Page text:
If a motorist is pulled over and does not pass or refuses a sobriety test, law enforcement may confiscate their license. When someone tests with a .08 percent BAC or higher, their license may be suspended for 180 days. Testing with a .15 percent or higher BAC would incur the same period of license suspension for the first violation, and 270 days for additional offenses.

In the event someone refuses to take a sobriety test, they would face an automatic 270-day suspension. If the person has a previous conviction on their record, a two-year suspension would apply. However, the law permits the accused to fight back against suspension if they petition for a hearing within 10 days. A Maryland DUI attorney could handle all aspects of the accused’s defense, from representing them at administrative hearings to arguing their case before a jury.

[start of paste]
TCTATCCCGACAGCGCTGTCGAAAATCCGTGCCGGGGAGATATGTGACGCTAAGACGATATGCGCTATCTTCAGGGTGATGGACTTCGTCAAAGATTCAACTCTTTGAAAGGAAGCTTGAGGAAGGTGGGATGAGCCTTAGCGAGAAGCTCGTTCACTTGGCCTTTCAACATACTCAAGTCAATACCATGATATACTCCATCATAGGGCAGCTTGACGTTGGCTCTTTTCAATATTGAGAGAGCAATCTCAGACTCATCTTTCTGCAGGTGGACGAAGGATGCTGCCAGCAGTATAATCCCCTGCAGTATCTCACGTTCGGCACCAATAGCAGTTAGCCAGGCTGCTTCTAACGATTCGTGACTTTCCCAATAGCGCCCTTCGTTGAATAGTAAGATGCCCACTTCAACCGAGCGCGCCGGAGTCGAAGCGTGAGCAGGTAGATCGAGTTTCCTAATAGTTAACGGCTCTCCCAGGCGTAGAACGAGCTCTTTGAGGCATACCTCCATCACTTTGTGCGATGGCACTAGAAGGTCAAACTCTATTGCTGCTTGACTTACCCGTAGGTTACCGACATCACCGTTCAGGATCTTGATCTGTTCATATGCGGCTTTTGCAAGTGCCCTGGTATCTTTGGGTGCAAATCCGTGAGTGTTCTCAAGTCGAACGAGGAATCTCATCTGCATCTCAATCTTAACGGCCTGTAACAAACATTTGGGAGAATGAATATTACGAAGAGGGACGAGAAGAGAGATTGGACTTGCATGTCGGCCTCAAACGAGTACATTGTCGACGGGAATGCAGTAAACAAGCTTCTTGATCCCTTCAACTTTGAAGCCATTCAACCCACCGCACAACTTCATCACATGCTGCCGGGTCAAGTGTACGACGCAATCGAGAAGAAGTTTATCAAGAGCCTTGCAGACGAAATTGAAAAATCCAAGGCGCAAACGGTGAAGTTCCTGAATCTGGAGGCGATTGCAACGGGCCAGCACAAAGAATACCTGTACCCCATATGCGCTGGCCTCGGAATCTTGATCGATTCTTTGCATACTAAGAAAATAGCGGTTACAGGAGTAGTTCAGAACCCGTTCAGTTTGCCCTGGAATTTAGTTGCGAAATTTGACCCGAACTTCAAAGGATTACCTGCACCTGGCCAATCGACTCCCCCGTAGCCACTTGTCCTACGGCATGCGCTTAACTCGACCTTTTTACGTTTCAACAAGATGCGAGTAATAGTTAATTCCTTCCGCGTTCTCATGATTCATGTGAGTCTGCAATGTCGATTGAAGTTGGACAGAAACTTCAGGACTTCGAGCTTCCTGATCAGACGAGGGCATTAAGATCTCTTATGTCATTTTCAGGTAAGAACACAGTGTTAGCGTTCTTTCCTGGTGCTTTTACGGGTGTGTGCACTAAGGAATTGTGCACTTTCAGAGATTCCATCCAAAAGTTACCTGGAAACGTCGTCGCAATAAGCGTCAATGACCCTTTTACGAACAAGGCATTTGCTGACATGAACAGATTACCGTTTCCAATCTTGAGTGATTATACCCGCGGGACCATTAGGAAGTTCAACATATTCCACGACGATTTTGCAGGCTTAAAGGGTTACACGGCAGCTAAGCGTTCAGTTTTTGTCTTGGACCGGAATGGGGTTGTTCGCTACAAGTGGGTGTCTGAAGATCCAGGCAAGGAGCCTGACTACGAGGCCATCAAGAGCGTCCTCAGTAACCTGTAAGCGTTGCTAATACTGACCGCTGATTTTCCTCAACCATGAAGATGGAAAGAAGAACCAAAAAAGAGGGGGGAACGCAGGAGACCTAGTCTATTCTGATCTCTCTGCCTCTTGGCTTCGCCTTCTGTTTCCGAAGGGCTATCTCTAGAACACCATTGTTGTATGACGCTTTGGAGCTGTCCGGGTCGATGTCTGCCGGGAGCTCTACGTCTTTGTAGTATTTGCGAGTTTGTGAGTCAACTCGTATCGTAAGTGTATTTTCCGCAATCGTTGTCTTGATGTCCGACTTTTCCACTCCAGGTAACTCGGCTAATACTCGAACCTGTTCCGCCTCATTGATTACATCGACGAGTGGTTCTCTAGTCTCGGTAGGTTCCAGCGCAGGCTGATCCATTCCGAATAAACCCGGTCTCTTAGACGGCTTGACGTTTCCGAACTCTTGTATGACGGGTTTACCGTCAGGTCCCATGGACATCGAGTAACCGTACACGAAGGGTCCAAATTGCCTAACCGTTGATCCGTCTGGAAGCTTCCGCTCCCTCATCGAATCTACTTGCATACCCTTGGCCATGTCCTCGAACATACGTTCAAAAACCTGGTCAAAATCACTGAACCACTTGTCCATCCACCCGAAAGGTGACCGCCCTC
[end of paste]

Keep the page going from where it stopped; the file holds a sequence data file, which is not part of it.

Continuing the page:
The Penalties for Repeat Offenders

The state of Maryland imposes heavier penalties on repeat offenders than on first time offenders. Under code §27-101, included in the Transportation Article of the Maryland Code, a person who is convicted of Driving Under the Influence a second time after less than five years have passed since their first conviction must serve at least five days in jail. The maximum sentence is also doubled to a fine of $2,000 and a jail term of two years. If a third offense is committed, the punishment again rises to up to $3,000 and three years in prison.

Furthermore, as any experienced Maryland DUI defense attorney will attest, a second Driving While Impaired conviction could lead to a maximum penalty that consists of a $500 fine and a year of incarceration. Convictions after that could lead to additional charges. A judge may also decide to impose:

  • Community service
  • Probation
  • Home detention